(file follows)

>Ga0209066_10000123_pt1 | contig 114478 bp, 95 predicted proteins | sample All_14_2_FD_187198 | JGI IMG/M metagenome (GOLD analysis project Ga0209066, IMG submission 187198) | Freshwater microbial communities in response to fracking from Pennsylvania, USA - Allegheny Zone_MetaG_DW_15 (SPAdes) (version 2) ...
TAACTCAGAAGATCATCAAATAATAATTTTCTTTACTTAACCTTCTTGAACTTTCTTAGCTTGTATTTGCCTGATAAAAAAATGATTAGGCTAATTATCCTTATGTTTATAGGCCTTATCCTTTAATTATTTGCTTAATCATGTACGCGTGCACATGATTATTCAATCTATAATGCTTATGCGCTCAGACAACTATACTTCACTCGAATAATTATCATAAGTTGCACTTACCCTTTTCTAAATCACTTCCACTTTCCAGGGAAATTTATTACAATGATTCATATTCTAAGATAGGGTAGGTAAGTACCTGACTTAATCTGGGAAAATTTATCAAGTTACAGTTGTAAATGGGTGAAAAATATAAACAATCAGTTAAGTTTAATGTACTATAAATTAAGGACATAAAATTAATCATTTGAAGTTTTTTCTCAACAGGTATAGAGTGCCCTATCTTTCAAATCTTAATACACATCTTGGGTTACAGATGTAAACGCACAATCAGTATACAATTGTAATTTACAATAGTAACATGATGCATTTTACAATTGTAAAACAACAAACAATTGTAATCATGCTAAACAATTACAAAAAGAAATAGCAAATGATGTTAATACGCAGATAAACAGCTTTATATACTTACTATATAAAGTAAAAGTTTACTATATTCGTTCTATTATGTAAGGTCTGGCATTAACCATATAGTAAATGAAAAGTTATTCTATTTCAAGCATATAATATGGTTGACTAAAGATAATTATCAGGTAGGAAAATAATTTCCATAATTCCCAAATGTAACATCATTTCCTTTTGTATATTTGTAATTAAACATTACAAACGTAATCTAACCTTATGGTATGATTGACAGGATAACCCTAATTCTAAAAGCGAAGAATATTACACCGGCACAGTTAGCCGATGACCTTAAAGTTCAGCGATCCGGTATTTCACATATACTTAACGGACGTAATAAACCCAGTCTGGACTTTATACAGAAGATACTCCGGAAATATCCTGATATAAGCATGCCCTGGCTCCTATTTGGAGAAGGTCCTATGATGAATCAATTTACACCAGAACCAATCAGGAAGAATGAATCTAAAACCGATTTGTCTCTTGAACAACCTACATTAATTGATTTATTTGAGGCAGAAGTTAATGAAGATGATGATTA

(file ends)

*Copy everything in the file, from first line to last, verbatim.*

>Ga0209066_10000123_pt1 | contig 114478 bp, 95 predicted proteins | sample All_14_2_FD_187198 | JGI IMG/M metagenome (GOLD analysis project Ga0209066, IMG submission 187198) | Freshwater microbial communities in response to fracking from Pennsylvania, USA - Allegheny Zone_MetaG_DW_15 (SPAdes) (version 2) ...
TAACTCAGAAGATCATCAAATAATAATTTTCTTTACTTAACCTTCTTGAACTTTCTTAGCTTGTATTTGCCTGATAAAAAAATGATTAGGCTAATTATCCTTATGTTTATAGGCCTTATCCTTTAATTATTTGCTTAATCATGTACGCGTGCACATGATTATTCAATCTATAATGCTTATGCGCTCAGACAACTATACTTCACTCGAATAATTATCATAAGTTGCACTTACCCTTTTCTAAATCACTTCCACTTTCCAGGGAAATTTATTACAATGATTCATATTCTAAGATAGGGTAGGTAAGTACCTGACTTAATCTGGGAAAATTTATCAAGTTACAGTTGTAAATGGGTGAAAAATATAAACAATCAGTTAAGTTTAATGTACTATAAATTAAGGACATAAAATTAATCATTTGAAGTTTTTTCTCAACAGGTATAGAGTGCCCTATCTTTCAAATCTTAATACACATCTTGGGTTACAGATGTAAACGCACAATCAGTATACAATTGTAATTTACAATAGTAACATGATGCATTTTACAATTGTAAAACAACAAACAATTGTAATCATGCTAAACAATTACAAAAAGAAATAGCAAATGATGTTAATACGCAGATAAACAGCTTTATATACTTACTATATAAAGTAAAAGTTTACTATATTCGTTCTATTATGTAAGGTCTGGCATTAACCATATAGTAAATGAAAAGTTATTCTATTTCAAGCATATAATATGGTTGACTAAAGATAATTATCAGGTAGGAAAATAATTTCCATAATTCCCAAATGTAACATCATTTCCTTTTGTATATTTGTAATTAAACATTACAAACGTAATCTAACCTTATGGTATGATTGACAGGATAACCCTAATTCTAAAAGCGAAGAATATTACACCGGCACAGTTAGCCGATGACCTTAAAGTTCAGCGATCCGGTATTTCACATATACTTAACGGACGTAATAAACCCAGTCTGGACTTTATACAGAAGATACTCCGGAAATATCCTGATATAAGCATGCCCTGGCTCCTATTTGGAGAAGGTCCTATGATGAATCAATTTACACCAGAACCAATCAGGAAGAATGAATCTAAAACCGATTTGTCTCTTGAACAACCTACATTAATTGATTTATTTGAGGCAGAAGTTAATGAAGATGATGATTA